Friday, September 4, 2009

Injury Settlements for Waived Players

The deadline to cut down to 53-man Active rosters is upon us; meaning clubs will have to waive or terminate 22 players. For those players who are vested veterans, upon being cut they instantly become free agents. For non-vested players, they must first pass through waivers, where they can be claimed by another team, before becoming a free agent. But what about those players who may have gotten hurt in their final preseason game and are subsequently waived by their club?

In this case, the club will waive the player with the designation "Waived-Injured." This designation means that if the injured player clears waivers, then that player will revert to the club's Reserve-Injured list. So in the case of Redskins quarterback Colt Brennan, who tweaked his hamstring in the club's preseason game against Jacksonville, if the club were to waive Brennan (and I'm not saying that Brennan's going to get waived), then, upon the certification of the athletic training staff, the club would waive Brennan injured. Assuming he passes through waivers, he would then revert to & remain on the club's IR list until he's given a clean bill of health.

In an effort to cut ties with the player and to allow him to pursue opportunities once he's healthy, the club and agent will then initiate Injury Settlement negotiations. So in the case of Brennan, if he's diagnosed with a 4-week hamstring injury, then the club and agent will work towards a settlement that compensates Brennan for those 4 weeks; once a settlement is agreed upon, then the club can waive Brennan with the designation "Waived-Injury Settlement," which then severs ties between the player and club. Brennan can then pursue opportunities with another club.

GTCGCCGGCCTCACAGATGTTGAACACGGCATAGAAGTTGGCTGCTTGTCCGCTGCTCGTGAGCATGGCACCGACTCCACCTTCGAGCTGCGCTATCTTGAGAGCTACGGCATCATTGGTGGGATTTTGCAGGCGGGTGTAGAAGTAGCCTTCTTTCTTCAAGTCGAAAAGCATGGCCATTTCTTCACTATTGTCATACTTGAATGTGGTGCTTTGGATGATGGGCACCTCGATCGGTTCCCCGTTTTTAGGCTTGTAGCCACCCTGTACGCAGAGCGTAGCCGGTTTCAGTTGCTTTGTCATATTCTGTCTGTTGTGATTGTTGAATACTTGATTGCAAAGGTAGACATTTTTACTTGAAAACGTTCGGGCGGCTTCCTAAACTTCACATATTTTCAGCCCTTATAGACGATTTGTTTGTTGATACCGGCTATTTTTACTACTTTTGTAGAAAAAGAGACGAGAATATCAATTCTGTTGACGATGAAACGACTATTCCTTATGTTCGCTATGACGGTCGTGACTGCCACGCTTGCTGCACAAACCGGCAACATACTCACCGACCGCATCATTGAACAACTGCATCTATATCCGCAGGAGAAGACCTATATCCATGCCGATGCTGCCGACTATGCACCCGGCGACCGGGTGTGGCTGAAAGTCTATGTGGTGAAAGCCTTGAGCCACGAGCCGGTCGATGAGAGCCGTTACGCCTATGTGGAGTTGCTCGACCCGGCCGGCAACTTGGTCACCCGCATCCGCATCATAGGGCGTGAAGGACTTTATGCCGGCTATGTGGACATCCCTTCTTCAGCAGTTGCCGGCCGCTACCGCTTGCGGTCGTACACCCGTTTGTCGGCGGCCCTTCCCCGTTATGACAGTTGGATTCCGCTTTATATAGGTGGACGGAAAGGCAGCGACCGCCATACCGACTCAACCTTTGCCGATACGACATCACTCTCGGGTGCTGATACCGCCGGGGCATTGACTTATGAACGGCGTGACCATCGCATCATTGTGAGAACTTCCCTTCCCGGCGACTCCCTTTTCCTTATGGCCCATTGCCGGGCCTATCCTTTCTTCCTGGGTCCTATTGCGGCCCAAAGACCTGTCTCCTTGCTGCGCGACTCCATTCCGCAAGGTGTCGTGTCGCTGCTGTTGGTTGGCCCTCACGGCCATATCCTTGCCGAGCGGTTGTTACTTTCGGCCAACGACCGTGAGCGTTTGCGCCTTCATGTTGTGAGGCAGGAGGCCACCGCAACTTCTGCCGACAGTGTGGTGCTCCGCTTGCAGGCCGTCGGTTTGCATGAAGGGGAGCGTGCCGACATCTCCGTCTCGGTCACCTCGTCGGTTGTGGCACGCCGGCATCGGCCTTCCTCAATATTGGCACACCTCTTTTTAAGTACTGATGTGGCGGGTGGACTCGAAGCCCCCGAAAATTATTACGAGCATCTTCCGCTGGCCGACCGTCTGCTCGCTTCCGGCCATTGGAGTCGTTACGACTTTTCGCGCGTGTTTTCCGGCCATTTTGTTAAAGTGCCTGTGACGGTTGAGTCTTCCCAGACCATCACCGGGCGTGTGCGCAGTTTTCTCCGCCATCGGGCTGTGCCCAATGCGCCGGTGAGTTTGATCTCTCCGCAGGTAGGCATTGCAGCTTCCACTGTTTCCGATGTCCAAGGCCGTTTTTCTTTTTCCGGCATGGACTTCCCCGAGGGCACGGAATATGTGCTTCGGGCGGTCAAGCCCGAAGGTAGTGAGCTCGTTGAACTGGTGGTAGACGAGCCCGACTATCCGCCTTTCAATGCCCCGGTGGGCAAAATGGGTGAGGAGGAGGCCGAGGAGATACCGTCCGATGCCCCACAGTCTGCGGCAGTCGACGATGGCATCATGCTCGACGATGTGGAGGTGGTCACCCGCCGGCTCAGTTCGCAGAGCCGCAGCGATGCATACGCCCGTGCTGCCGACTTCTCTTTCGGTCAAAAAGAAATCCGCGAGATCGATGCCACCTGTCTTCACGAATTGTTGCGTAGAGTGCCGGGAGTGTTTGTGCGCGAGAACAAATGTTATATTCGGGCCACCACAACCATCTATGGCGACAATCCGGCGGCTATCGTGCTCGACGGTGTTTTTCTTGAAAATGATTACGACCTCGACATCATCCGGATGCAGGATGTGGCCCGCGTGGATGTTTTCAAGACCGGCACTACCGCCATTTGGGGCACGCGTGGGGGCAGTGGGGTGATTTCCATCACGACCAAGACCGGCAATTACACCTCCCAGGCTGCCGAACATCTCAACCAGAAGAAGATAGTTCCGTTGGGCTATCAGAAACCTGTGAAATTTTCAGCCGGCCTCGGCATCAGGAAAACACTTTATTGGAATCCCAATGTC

Sometimes a player who is compensated for, say, a 4-week injury by virtue of his injury settlement, may sign a contract with another team within those 4 weeks because he (surprise, surprise) got healthier faster than expected. To manage this scenario, a lot of clubs will put "off-set" language in their settlements that articulate that the club will no longer be responsible for the amount of money due to him while he's receiving payments from his new club as a result of his new deal. This prevents the player from "double-dipping," meaning receiving payments from his old team and new team simultaneously.

With these settlements available to players who are on the bubble, there's a certain up-tick in the number of players who report to the training room the day after a club's final preseason game. There are definitely legitimate injuries, but one would be naive to think that some "injuries" are in the "milk-this-thing-as-long-as-I-can" vain.

It's definitely an interesting dynamic to the weekend of final roster cut-downs.

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